Oral Care and Health for Kids
1. How common is tooth decay in young Australian children?
Tooth decay is the most common serious childhood disease. By age 5 years, 42% of Australian children have one or more teeth with holes (cavities), or fillings, or teeth that have been extracted because of decay. On average, children at age 5 years have two teeth affected in this way, but 10 percent of children aged 5 years have as many as 10 teeth will holes, or fillings, or teeth that have been extracted.
2. Baby teeth fall out, so why is taking care of kids’ oral health so important?
Baby teeth fall out at different stages. The front teeth fall out at around age 5 years but some back teeth are not lost until around age 12 years. After age 5 years and until age 12 years, children have a mixture of both baby and permanent teeth. Tooth decay spreads from the baby teeth to the permanent teeth. The first permanent teeth at the back of the mouth come in around age 6 years and these teeth are most at-risk of decay and holes. They push through the gums rather slowly and may not be noticed but during this period they need to be cleaned daily and carefully with fluoride toothpaste to prevent early decay. In summary, taking care of kids’ oral health is so important for preschool children because good oral health helps to prevent new holes, tooth extractions, and the spread of decay from baby teeth to the new permanent teeth.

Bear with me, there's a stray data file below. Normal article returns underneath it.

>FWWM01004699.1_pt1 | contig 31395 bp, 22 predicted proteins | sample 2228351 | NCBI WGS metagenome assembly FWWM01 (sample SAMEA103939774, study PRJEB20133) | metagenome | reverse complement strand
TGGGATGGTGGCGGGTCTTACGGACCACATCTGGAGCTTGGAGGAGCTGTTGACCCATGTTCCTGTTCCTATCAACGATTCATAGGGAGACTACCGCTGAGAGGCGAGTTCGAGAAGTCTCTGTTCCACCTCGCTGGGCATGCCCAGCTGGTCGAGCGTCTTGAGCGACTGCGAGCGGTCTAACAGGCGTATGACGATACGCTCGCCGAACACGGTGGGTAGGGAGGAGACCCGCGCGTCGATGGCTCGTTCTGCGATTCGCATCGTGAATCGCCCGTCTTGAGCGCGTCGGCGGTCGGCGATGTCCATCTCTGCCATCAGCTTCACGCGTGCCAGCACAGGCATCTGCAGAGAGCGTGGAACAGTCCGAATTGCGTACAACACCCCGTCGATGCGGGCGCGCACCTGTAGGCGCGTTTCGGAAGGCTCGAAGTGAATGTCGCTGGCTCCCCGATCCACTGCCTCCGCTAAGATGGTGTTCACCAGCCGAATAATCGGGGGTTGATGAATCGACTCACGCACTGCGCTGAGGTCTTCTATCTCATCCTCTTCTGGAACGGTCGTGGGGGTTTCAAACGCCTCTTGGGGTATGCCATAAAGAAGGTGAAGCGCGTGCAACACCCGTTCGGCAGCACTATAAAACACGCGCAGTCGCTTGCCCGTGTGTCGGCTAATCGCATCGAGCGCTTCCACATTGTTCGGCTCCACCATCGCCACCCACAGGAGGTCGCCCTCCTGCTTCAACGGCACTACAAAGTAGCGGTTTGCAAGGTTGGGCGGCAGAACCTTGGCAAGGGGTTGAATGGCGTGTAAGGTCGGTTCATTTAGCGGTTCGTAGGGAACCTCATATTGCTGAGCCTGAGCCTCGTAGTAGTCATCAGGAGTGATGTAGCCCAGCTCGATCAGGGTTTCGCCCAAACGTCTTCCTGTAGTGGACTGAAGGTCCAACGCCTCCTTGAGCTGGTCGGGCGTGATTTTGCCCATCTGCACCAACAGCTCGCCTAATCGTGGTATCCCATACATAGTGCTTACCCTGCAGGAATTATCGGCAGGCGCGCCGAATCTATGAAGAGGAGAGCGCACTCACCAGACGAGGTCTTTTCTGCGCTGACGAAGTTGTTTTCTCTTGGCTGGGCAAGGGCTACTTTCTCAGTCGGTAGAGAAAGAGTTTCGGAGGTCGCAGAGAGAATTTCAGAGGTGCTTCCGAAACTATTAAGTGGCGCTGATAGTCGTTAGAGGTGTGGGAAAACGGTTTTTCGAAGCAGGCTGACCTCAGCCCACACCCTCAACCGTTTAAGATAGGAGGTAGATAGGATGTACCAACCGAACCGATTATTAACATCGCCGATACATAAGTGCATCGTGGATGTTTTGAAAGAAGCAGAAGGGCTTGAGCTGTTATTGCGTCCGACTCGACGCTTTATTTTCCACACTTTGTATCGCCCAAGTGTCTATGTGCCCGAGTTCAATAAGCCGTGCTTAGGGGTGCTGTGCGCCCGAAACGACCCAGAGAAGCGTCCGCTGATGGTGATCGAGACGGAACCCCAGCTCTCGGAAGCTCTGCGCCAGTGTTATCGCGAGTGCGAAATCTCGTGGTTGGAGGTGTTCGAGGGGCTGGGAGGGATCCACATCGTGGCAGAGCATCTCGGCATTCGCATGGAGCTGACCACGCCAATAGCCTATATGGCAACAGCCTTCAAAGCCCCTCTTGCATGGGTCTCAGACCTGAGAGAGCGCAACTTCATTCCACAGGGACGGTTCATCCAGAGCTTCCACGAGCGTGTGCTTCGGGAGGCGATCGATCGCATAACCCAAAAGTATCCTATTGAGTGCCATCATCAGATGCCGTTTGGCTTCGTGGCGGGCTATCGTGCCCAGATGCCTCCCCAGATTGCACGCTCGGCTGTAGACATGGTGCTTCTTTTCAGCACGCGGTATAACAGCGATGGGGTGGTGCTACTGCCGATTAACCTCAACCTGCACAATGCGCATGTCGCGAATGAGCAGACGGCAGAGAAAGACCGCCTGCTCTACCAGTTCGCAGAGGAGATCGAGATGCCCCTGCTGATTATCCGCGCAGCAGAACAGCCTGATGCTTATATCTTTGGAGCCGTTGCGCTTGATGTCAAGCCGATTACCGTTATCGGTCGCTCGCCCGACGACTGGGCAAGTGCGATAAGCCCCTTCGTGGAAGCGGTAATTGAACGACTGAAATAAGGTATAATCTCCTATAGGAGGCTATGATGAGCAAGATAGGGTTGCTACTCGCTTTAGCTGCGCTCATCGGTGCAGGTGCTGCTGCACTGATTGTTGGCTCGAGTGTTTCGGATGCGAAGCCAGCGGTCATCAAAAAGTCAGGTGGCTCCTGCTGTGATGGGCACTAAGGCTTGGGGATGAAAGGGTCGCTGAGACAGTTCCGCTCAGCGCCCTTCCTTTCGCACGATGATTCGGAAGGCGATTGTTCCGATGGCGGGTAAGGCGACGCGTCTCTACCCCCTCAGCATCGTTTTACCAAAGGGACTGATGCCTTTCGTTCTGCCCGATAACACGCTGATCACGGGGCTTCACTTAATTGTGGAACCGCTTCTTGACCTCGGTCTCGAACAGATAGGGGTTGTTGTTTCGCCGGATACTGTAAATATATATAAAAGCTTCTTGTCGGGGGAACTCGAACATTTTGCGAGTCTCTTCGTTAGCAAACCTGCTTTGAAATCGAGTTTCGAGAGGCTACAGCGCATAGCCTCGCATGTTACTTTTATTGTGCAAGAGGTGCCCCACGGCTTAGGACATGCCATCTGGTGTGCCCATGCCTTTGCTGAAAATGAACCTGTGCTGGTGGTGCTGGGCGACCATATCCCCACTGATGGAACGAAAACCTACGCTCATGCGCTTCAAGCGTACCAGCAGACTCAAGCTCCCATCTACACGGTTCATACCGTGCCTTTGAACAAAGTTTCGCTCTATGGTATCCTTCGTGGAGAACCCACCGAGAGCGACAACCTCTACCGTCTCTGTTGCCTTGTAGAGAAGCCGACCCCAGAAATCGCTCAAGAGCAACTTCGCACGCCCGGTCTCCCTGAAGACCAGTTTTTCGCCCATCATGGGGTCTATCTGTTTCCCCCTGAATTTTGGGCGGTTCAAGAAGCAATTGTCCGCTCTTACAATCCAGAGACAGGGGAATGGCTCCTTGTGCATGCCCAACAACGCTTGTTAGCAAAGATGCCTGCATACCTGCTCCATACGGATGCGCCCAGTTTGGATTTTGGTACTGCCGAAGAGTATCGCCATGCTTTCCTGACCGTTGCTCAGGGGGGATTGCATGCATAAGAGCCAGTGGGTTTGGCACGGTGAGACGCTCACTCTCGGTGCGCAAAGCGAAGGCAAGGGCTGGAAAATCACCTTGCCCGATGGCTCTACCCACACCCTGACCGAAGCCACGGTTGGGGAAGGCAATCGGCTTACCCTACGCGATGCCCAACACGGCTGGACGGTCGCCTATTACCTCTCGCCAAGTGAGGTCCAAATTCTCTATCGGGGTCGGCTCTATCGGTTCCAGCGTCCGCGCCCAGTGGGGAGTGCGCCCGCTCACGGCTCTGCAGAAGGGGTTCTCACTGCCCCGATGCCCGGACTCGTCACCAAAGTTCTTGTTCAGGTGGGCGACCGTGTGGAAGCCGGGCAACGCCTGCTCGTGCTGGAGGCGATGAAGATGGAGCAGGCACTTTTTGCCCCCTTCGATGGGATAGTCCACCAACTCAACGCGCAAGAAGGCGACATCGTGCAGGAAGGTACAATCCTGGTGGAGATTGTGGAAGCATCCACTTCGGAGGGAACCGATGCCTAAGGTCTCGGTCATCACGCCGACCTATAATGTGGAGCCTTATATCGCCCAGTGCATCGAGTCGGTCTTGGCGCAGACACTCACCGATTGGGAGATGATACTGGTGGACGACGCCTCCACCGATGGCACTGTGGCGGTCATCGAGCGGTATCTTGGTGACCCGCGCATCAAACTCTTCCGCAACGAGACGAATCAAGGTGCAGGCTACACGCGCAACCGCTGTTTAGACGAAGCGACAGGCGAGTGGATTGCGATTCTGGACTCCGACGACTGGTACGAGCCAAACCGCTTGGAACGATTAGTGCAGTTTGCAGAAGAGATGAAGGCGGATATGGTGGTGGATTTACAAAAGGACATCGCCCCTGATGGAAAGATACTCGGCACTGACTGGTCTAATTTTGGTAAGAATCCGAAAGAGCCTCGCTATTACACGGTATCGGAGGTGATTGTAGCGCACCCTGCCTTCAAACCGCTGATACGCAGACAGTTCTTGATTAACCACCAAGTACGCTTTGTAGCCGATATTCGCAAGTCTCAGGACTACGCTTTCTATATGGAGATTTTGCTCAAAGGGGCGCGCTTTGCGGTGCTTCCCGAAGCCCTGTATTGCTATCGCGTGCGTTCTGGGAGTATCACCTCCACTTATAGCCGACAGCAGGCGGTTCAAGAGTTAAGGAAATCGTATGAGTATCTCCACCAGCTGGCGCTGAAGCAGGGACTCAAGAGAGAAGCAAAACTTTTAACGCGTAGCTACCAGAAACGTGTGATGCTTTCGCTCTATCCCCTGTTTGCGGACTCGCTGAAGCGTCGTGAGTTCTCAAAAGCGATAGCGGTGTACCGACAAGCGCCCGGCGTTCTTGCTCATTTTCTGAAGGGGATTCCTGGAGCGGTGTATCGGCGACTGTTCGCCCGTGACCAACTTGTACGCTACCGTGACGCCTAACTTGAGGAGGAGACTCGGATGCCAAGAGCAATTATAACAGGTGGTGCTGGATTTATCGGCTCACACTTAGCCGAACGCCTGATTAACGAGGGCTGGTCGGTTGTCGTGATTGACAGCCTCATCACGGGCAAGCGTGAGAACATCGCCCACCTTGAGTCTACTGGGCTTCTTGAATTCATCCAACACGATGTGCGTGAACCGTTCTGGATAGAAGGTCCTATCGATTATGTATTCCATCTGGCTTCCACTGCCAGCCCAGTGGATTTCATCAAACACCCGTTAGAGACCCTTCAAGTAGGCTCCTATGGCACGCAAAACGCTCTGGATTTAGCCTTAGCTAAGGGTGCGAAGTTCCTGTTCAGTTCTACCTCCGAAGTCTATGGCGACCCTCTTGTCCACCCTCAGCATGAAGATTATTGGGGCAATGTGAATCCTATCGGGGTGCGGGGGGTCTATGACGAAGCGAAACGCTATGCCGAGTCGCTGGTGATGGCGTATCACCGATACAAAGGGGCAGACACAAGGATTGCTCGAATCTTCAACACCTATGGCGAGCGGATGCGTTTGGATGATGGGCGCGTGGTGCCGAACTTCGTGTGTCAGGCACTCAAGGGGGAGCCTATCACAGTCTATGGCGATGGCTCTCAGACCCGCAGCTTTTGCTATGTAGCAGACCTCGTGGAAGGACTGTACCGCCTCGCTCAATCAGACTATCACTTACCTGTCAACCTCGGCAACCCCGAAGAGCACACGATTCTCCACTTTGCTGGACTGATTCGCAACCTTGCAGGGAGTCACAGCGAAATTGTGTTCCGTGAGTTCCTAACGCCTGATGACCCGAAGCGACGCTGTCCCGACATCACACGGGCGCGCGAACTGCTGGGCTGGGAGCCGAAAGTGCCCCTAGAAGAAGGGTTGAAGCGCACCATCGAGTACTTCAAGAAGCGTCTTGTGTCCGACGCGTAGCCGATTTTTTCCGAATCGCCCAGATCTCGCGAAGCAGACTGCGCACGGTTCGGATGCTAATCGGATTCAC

3. What happens if my child has a tooth with a hole in it? Will it need to be removed?
If your child has a tooth with a hole in it, the tooth needs to be treated by your dental professional because the decay inside the hole can be stopped and the hole can be fixed with a filling.
A new way to fix holes in back teeth is to cover the affected tooth with a stainless steel crown. This can be done painlessly without the need for local anaesthetic.
If holes are left untreated, the tooth may need to be extracted but this depends on the severity of the decay and size of the hole. With children under the age of 6 this often means a hospital visit and general anaesthetic administered to enable the removal of the tooth.
As featured in Practical Parenting – August issue.